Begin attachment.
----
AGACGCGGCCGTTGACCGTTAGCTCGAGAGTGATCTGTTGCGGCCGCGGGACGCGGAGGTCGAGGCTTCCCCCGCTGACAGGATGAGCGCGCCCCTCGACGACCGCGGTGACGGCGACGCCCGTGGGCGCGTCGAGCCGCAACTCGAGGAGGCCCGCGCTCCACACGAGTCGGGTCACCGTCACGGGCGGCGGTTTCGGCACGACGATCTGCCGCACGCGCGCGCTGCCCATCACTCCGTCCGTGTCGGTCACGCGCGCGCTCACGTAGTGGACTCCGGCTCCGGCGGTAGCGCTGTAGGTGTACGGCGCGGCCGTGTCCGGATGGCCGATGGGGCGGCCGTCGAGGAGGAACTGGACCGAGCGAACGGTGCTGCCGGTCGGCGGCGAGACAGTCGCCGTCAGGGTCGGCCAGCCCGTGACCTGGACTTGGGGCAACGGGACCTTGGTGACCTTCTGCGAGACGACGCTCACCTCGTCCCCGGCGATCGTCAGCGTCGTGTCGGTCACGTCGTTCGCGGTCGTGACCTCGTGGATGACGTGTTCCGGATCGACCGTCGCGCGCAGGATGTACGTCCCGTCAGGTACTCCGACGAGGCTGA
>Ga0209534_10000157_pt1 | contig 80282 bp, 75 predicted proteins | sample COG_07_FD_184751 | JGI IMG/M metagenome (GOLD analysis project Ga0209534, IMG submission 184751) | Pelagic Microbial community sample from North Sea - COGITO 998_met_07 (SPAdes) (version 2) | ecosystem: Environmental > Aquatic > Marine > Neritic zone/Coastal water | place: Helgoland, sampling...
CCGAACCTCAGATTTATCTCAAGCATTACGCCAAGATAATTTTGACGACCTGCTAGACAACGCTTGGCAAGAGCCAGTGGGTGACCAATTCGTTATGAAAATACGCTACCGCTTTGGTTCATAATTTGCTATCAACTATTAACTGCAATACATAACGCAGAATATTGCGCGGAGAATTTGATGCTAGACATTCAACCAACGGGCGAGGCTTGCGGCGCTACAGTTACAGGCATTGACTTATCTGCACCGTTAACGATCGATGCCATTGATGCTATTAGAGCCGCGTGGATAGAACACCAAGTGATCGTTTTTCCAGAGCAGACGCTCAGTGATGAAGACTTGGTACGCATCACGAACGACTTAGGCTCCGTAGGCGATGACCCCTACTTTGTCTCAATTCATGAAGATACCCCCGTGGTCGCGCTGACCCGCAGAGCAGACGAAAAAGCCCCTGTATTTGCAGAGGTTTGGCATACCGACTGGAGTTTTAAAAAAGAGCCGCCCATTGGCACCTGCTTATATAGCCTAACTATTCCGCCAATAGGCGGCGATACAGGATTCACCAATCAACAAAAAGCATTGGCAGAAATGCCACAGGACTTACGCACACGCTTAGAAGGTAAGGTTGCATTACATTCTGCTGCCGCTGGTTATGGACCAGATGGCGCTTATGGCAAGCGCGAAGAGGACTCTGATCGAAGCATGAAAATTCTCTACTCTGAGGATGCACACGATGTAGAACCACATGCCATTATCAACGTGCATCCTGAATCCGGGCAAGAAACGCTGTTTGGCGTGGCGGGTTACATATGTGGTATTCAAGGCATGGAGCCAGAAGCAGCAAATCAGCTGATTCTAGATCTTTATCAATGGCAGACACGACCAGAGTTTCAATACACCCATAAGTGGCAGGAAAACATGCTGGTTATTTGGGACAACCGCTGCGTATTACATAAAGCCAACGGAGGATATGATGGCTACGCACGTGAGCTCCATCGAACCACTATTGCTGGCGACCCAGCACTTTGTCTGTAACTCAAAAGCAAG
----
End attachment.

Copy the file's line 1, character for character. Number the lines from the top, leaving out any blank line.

AGACGCGGCCGTTGACCGTTAGCTCGAGAGTGATCTGTTGCGGCCGCGGGACGCGGAGGTCGAGGCTTCCCCCGCTGACAGGATGAGCGCGCCCCTCGACGACCGCGGTGACGGCGACGCCCGTGGGCGCGTCGAGCCGCAACTCGAGGAGGCCCGCGCTCCACACGAGTCGGGTCACCGTCACGGGCGGCGGTTTCGGCACGACGATCTGCCGCACGCGCGCGCTGCCCATCACTCCGTCCGTGTCGGTCACGCGCGCGCTCACGTAGTGGACTCCGGCTCCGGCGGTAGCGCTGTAGGTGTACGGCGCGGCCGTGTCCGGATGGCCGATGGGGCGGCCGTCGAGGAGGAACTGGACCGAGCGAACGGTGCTGCCGGTCGGCGGCGAGACAGTCGCCGTCAGGGTCGGCCAGCCCGTGACCTGGACTTGGGGCAACGGGACCTTGGTGACCTTCTGCGAGACGACGCTCACCTCGTCCCCGGCGATCGTCAGCGTCGTGTCGGTCACGTCGTTCGCGGTCGTGACCTCGTGGATGACGTGTTCCGGATCGACCGTCGCGCGCAGGATGTACGTCCCGTCAGGTACTCCGACGAGGCTGA